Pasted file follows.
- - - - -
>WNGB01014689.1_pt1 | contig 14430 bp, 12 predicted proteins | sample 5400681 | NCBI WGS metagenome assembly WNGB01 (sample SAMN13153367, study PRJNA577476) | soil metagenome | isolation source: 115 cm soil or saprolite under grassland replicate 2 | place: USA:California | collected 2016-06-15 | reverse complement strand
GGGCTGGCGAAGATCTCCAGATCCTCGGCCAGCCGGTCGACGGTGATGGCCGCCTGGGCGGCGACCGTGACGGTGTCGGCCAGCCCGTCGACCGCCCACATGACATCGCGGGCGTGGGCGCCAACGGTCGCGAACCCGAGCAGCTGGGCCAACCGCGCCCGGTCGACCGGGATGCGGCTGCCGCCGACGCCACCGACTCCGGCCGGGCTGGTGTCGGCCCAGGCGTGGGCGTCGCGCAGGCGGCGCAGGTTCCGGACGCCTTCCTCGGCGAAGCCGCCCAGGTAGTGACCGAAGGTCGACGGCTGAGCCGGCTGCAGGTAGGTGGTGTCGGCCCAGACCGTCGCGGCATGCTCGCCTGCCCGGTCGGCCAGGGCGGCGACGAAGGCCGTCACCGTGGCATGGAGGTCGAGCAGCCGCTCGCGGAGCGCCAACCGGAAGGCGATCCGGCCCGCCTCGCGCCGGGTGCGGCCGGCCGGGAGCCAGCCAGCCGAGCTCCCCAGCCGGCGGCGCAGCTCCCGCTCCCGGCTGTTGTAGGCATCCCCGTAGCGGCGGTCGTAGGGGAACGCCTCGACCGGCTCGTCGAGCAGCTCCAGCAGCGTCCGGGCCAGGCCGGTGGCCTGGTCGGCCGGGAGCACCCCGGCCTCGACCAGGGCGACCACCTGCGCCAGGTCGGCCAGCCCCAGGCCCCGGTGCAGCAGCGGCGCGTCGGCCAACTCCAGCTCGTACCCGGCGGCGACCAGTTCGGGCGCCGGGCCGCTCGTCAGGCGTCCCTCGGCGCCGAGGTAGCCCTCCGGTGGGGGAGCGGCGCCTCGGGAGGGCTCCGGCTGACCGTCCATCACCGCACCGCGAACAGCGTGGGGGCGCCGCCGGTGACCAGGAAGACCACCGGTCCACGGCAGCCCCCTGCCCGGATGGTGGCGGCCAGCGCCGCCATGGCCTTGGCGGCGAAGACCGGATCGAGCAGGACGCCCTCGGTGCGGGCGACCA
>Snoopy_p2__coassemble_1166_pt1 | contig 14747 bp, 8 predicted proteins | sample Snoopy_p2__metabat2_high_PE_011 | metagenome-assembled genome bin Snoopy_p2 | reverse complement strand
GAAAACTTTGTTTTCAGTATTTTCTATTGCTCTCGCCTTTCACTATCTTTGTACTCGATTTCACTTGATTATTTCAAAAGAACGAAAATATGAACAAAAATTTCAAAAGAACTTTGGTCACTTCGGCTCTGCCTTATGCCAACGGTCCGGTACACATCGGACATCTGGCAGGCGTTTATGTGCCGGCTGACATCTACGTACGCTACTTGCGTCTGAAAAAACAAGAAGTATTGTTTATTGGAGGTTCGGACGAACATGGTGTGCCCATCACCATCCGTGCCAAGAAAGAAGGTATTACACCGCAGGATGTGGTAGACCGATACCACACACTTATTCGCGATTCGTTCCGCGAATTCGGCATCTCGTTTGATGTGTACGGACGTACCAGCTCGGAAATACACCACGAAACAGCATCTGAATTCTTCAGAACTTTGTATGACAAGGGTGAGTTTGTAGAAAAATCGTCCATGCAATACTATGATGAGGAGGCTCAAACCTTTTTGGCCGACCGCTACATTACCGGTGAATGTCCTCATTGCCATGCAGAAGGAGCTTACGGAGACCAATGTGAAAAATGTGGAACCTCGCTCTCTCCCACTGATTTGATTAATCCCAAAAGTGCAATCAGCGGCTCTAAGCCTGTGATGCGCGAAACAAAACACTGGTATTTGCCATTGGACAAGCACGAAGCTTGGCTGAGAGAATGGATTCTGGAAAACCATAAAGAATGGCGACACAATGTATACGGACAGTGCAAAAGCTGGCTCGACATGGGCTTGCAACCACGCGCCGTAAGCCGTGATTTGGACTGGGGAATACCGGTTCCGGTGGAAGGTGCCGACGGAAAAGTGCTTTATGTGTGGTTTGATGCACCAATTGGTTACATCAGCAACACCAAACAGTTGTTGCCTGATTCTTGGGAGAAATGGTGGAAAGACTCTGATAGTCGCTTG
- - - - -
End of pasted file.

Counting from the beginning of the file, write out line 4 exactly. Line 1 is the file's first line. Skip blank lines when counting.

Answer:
GAAAACTTTGTTTTCAGTATTTTCTATTGCTCTCGCCTTTCACTATCTTTGTACTCGATTTCACTTGATTATTTCAAAAGAACGAAAATATGAACAAAAATTTCAAAAGAACTTTGGTCACTTCGGCTCTGCCTTATGCCAACGGTCCGGTACACATCGGACATCTGGCAGGCGTTTATGTGCCGGCTGACATCTACGTACGCTACTTGCGTCTGAAAAAACAAGAAGTATTGTTTATTGGAGGTTCGGACGAACATGGTGTGCCCATCACCATCCGTGCCAAGAAAGAAGGTATTACACCGCAGGATGTGGTAGACCGATACCACACACTTATTCGCGATTCGTTCCGCGAATTCGGCATCTCGTTTGATGTGTACGGACGTACCAGCTCGGAAATACACCACGAAACAGCATCTGAATTCTTCAGAACTTTGTATGACAAGGGTGAGTTTGTAGAAAAATCGTCCATGCAATACTATGATGAGGAGGCTCAAACCTTTTTGGCCGACCGCTACATTACCGGTGAATGTCCTCATTGCCATGCAGAAGGAGCTTACGGAGACCAATGTGAAAAATGTGGAACCTCGCTCTCTCCCACTGATTTGATTAATCCCAAAAGTGCAATCAGCGGCTCTAAGCCTGTGATGCGCGAAACAAAACACTGGTATTTGCCATTGGACAAGCACGAAGCTTGGCTGAGAGAATGGATTCTGGAAAACCATAAAGAATGGCGACACAATGTATACGGACAGTGCAAAAGCTGGCTCGACATGGGCTTGCAACCACGCGCCGTAAGCCGTGATTTGGACTGGGGAATACCGGTTCCGGTGGAAGGTGCCGACGGAAAAGTGCTTTATGTGTGGTTTGATGCACCAATTGGTTACATCAGCAACACCAAACAGTTGTTGCCTGATTCTTGGGAGAAATGGTGGAAAGACTCTGATAGTCGCTTG